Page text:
What do you consider your biggest challenge today?

I think that’s having been in my new position for only three weeks and getting a handle on what is going on. I’m working with co-deputy director Amy Gowan [and she’s explaining] the intricacies of the many development projects in their various stages.

There are more now than there have been in recent years with the overall improvement of the economy, because developers are moving on projects that hadn’t been started. The market is dictating how fast we move on those projects.

What do you want to do with the rest of your career?

I’ve become a Howard County zealot. My family and I have been living here for almost 15 years, and I jumped at the opportunity to work with the county government. I’d really like to move forward with the county and would be open to working wherever I might be needed in the future.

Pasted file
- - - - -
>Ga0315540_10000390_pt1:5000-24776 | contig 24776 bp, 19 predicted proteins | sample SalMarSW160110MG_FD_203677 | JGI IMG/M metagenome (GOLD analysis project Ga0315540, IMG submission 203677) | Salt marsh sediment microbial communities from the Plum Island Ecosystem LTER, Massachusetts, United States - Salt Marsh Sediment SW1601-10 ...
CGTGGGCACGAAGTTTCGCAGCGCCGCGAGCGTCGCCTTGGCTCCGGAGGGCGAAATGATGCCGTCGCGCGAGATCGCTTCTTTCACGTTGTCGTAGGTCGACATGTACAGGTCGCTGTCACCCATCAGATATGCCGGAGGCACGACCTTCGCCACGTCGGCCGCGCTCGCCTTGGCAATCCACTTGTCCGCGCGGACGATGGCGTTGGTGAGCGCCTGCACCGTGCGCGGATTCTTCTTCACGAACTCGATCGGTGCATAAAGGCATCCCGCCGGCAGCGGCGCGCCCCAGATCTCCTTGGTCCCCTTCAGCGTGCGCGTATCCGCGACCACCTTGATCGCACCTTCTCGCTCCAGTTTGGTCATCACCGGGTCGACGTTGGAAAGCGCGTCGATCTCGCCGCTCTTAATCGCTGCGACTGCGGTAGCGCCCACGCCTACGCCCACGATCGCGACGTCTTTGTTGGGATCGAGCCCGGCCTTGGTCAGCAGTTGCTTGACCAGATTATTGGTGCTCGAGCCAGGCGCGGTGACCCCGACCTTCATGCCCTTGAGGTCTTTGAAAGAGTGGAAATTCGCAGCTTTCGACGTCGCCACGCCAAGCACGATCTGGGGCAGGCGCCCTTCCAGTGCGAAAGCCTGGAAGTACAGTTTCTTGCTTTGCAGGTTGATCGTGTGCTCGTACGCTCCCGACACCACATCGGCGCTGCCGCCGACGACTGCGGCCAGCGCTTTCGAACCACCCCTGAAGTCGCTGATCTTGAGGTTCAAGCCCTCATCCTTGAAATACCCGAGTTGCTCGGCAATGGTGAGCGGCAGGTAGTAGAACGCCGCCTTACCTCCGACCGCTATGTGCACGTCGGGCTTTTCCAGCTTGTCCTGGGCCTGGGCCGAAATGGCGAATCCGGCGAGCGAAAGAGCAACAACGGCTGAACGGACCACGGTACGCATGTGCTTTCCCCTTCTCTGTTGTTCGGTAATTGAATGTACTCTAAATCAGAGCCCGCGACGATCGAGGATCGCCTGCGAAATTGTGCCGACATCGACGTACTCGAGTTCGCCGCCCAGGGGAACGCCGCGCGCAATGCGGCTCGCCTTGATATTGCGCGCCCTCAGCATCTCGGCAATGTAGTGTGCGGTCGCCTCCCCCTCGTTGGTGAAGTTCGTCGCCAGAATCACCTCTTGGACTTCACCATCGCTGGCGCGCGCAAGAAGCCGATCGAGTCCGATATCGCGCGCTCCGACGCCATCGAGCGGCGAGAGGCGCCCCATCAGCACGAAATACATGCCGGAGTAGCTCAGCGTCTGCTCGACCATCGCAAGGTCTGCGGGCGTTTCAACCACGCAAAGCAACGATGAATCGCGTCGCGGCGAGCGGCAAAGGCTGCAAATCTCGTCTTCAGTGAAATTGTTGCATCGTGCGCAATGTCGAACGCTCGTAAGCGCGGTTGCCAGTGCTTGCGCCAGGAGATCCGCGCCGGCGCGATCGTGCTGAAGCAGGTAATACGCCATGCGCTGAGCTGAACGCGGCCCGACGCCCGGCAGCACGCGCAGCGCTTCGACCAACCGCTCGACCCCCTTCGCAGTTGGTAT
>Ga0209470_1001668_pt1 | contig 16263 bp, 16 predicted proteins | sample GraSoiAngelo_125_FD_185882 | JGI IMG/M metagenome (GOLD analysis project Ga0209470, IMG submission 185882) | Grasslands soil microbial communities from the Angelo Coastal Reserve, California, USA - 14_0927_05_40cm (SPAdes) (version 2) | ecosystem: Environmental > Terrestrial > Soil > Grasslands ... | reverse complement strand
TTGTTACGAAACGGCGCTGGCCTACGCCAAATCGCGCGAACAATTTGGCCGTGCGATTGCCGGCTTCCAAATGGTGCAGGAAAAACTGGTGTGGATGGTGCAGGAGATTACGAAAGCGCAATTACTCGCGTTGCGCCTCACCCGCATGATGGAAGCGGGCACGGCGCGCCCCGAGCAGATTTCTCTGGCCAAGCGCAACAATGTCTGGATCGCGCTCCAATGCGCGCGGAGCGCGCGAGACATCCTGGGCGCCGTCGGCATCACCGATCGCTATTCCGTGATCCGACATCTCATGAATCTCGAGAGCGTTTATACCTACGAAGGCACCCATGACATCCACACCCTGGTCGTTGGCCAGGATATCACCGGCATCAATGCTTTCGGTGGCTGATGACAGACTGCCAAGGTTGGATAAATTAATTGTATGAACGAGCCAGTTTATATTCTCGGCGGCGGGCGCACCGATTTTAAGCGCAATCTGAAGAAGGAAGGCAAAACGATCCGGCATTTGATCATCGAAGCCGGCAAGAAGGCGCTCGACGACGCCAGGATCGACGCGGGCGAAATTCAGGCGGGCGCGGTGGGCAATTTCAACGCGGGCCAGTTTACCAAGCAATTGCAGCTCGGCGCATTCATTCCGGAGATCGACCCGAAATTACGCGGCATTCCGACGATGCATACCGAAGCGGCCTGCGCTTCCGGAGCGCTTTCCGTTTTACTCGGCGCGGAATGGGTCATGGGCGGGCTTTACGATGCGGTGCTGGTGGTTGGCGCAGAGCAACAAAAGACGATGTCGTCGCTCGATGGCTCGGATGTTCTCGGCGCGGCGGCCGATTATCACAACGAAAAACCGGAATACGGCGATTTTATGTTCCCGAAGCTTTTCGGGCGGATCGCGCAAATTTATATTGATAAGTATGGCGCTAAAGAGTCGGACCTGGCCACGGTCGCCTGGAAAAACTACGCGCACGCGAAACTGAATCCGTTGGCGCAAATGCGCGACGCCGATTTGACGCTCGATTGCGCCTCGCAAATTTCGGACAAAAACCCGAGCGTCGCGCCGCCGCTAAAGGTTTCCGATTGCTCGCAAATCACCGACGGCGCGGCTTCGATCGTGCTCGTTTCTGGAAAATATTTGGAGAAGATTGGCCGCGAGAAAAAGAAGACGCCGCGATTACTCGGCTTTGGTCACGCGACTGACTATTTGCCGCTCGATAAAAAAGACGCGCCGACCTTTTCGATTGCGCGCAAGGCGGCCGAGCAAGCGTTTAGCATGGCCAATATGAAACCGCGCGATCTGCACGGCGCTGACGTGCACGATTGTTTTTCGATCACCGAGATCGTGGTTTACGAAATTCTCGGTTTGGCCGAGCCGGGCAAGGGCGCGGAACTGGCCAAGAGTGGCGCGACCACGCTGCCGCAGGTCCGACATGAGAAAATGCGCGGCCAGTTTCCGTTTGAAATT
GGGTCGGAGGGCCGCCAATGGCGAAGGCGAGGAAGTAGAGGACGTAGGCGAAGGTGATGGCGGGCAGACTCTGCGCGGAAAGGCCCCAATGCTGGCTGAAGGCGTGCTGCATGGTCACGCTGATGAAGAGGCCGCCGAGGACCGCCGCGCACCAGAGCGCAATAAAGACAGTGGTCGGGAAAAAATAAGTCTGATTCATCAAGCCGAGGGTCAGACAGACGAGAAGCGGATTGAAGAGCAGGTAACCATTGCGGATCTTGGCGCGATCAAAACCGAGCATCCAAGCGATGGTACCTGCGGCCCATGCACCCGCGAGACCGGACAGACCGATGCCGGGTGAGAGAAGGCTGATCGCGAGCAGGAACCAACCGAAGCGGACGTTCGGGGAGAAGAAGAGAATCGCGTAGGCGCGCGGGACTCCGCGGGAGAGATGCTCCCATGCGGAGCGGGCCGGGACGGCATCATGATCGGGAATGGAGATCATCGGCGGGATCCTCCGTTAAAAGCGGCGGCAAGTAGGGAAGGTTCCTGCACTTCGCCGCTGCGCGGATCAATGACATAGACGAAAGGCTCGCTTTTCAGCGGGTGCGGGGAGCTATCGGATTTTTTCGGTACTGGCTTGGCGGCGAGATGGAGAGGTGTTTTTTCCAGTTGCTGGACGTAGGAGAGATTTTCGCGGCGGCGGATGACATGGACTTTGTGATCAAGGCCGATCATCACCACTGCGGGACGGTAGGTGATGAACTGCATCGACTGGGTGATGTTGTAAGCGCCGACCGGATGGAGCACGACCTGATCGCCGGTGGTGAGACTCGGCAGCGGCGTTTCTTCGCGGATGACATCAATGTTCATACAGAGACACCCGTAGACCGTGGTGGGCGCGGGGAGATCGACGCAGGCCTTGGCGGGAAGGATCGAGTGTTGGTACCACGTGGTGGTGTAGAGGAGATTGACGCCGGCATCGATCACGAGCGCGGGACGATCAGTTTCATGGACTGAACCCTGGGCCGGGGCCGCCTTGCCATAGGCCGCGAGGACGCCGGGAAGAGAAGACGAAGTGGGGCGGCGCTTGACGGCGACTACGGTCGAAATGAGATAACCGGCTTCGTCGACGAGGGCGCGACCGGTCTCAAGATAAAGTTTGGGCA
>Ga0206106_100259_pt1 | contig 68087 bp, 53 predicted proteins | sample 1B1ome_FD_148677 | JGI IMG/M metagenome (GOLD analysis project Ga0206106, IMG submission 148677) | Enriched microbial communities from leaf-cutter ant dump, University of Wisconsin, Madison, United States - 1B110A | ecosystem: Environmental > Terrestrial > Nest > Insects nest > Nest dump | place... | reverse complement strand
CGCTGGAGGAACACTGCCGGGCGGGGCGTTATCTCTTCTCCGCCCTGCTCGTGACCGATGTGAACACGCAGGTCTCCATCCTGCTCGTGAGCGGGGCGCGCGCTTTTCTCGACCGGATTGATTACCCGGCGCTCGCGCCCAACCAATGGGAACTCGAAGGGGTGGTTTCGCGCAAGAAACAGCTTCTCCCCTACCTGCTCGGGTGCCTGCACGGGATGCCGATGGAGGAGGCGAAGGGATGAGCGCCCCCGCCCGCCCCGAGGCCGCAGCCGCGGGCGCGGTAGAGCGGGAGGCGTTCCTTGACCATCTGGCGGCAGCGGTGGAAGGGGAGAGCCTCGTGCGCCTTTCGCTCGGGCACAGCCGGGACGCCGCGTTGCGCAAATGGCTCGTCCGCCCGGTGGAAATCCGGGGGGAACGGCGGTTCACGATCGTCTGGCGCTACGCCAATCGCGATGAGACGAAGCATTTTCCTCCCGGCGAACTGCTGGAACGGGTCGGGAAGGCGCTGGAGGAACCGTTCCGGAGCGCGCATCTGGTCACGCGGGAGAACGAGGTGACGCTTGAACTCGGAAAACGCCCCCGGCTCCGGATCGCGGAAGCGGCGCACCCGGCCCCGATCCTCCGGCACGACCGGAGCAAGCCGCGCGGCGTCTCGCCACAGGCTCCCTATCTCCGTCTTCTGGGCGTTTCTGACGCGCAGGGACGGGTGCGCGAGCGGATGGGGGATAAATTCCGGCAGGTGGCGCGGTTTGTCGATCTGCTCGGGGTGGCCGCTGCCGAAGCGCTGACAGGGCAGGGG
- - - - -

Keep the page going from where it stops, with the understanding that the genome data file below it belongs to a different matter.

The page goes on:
Have you ever considered running for office?

My job brings me in contact with many community groups, and therefore residents, and they have lots of ideas about many plans, so I’m getting good practice if I decide to go that route.

What do you consider your finest professional accomplishment?

The work that I’ve done with county government during the past eight years, notably that I was instrumental in launching the BBI. When it started in 2009, we had 20 members; since, it has grown to include more than 3,000 members.

Due in large part to those efforts, the Howard County Chamber of Commerce inducted me into their Hall of Fame for being Government Advocate of the Year in 2011. Also, the Maryland Economic Development Authority gave BBI an award in 2014 for having the best economic development program in the state.

What would people be surprised to know about you?

That I was an intern for the White House in 1997 during the Monica Lewinsky scandal. The interns are typically stationed in the Eisenhower Executive Office Building, but I was lucky enough to work in the West Wing.